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After two local couples filed a federal lawsuit in May challenging the constitutionality of the Town of Morrison’s sign ordinance, the Town Board voted unanimously to adopt a more permissive approach to signs on private property.
The old ordinance placed a near-blanket prohibition on signs in residential and agricultural districts, preventing residents from placing signs – of any size – with political, religious, or personal messages on their own lawns. Town officials used that ordinance to stifle opposition to potential industrial wind turbine developments in the town, issuing takedown notices and citations to many residents, including the plaintiffs.
The new ordinance, which is already in effect, expressly allows “noncommercial message signs” to be erected without obtaining a permit. The ordinance allows property owners to place up to two noncommercial signs on each parcel, up to the maximum size that would normally be allowed in a particular zoning district.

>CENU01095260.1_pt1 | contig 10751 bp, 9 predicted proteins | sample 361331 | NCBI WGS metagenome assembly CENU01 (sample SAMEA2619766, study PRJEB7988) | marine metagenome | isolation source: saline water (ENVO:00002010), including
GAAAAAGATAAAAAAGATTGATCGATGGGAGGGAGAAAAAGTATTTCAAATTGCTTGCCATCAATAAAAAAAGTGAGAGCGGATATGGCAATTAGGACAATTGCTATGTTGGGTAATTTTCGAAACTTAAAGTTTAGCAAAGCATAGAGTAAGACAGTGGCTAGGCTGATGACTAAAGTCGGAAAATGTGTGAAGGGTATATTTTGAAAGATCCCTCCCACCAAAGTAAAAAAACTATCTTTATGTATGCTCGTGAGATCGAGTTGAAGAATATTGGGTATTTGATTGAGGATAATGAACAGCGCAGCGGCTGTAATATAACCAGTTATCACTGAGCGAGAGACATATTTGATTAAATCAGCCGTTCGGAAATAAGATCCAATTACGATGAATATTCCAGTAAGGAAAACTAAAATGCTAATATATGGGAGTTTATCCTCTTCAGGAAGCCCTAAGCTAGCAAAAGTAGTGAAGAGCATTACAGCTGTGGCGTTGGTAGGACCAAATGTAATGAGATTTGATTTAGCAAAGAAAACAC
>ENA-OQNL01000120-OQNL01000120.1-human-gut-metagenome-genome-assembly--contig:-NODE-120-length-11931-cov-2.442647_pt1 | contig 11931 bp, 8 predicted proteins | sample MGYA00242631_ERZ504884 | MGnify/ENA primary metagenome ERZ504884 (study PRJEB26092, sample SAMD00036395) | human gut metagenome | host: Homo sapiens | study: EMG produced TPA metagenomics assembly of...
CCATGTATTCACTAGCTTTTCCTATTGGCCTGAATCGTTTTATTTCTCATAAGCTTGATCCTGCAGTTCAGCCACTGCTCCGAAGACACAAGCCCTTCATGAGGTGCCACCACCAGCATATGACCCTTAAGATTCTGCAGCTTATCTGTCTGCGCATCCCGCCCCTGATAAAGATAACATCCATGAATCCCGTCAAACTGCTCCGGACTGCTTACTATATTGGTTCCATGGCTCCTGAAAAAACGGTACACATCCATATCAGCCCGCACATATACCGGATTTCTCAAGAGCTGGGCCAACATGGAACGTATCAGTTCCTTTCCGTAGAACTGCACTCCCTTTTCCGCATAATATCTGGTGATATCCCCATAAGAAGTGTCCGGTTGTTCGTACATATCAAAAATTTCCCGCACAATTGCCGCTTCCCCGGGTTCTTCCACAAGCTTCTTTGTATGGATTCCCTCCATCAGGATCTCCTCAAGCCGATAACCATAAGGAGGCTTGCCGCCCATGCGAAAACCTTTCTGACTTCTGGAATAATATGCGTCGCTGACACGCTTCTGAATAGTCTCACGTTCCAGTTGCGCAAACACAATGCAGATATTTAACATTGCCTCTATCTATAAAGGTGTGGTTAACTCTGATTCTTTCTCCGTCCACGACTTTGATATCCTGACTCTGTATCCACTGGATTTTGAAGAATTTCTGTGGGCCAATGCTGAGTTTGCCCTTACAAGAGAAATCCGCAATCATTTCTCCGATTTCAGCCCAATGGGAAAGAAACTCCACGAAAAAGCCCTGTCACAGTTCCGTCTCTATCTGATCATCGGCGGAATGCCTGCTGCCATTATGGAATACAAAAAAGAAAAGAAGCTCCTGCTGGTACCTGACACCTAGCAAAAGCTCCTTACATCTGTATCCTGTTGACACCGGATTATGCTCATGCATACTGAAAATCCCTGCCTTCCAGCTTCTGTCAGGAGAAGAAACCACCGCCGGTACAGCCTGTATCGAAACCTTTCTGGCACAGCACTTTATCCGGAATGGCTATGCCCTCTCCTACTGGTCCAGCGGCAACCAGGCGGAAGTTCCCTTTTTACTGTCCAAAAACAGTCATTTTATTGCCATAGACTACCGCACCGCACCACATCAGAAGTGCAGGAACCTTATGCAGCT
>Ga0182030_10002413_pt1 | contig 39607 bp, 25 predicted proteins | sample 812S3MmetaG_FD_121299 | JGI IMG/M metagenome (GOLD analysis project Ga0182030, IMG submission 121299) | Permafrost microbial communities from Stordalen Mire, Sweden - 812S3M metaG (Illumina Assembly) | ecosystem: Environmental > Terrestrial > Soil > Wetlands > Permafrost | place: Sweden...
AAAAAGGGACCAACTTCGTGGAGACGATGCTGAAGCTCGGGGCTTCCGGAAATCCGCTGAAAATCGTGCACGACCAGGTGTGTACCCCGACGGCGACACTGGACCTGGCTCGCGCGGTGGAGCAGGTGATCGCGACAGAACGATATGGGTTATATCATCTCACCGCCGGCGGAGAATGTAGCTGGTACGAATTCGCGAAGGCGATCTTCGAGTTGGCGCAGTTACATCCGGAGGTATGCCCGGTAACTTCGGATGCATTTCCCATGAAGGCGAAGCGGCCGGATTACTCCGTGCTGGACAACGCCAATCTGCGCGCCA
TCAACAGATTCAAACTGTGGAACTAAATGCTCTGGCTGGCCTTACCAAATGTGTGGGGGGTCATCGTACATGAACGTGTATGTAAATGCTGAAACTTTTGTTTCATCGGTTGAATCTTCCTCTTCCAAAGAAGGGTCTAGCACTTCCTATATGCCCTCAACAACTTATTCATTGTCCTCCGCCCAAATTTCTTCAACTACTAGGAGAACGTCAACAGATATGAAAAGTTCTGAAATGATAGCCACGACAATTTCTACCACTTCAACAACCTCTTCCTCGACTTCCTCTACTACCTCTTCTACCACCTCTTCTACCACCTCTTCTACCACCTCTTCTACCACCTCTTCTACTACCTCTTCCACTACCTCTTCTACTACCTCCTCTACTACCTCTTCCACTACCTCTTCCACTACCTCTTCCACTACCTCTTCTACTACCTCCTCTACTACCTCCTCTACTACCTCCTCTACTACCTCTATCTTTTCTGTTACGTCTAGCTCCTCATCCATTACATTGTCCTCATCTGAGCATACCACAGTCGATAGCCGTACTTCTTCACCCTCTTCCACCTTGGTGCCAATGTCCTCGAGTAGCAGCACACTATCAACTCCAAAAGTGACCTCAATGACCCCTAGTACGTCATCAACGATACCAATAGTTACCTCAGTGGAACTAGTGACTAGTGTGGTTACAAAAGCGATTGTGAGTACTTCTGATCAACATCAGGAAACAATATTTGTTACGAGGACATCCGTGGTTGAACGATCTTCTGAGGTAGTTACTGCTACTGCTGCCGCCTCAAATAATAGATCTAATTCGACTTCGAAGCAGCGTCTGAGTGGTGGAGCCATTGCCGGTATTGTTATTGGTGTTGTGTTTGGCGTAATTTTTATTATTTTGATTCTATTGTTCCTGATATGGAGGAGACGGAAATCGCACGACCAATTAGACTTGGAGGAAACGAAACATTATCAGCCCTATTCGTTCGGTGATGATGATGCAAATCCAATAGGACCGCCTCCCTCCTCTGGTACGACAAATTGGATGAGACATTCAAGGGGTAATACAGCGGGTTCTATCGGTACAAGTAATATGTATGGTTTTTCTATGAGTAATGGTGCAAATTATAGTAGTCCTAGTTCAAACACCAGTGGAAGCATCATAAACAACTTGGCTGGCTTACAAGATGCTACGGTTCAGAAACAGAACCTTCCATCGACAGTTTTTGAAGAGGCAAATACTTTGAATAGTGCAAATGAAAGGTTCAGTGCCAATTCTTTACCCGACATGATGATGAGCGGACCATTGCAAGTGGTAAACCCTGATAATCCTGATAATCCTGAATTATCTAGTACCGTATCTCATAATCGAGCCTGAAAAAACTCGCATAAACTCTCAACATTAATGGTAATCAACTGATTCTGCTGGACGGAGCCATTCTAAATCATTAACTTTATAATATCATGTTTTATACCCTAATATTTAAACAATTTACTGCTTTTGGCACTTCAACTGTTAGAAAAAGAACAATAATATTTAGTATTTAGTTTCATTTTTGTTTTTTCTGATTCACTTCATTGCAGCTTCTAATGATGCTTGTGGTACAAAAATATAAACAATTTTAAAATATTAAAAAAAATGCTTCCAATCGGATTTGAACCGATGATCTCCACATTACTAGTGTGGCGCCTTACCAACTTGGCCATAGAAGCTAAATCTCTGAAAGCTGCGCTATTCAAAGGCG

“We’re glad to see Morrison act so quickly to cease enforcing and fix their plainly unconstitutional sign ordinance,” said Thomas Kamenick, associate counsel for WILL. “It shows the Town knows it violated our clients’ constitutional rights and can’t defend its actions.”
“The Town isn’t going out of its way to let people know they changed the ordinance,” said James Vanden Boogart, one of the plaintiffs. “Town residents need to know that they can put their signs back up now and will no longer be fined for exercising their free speech rights.”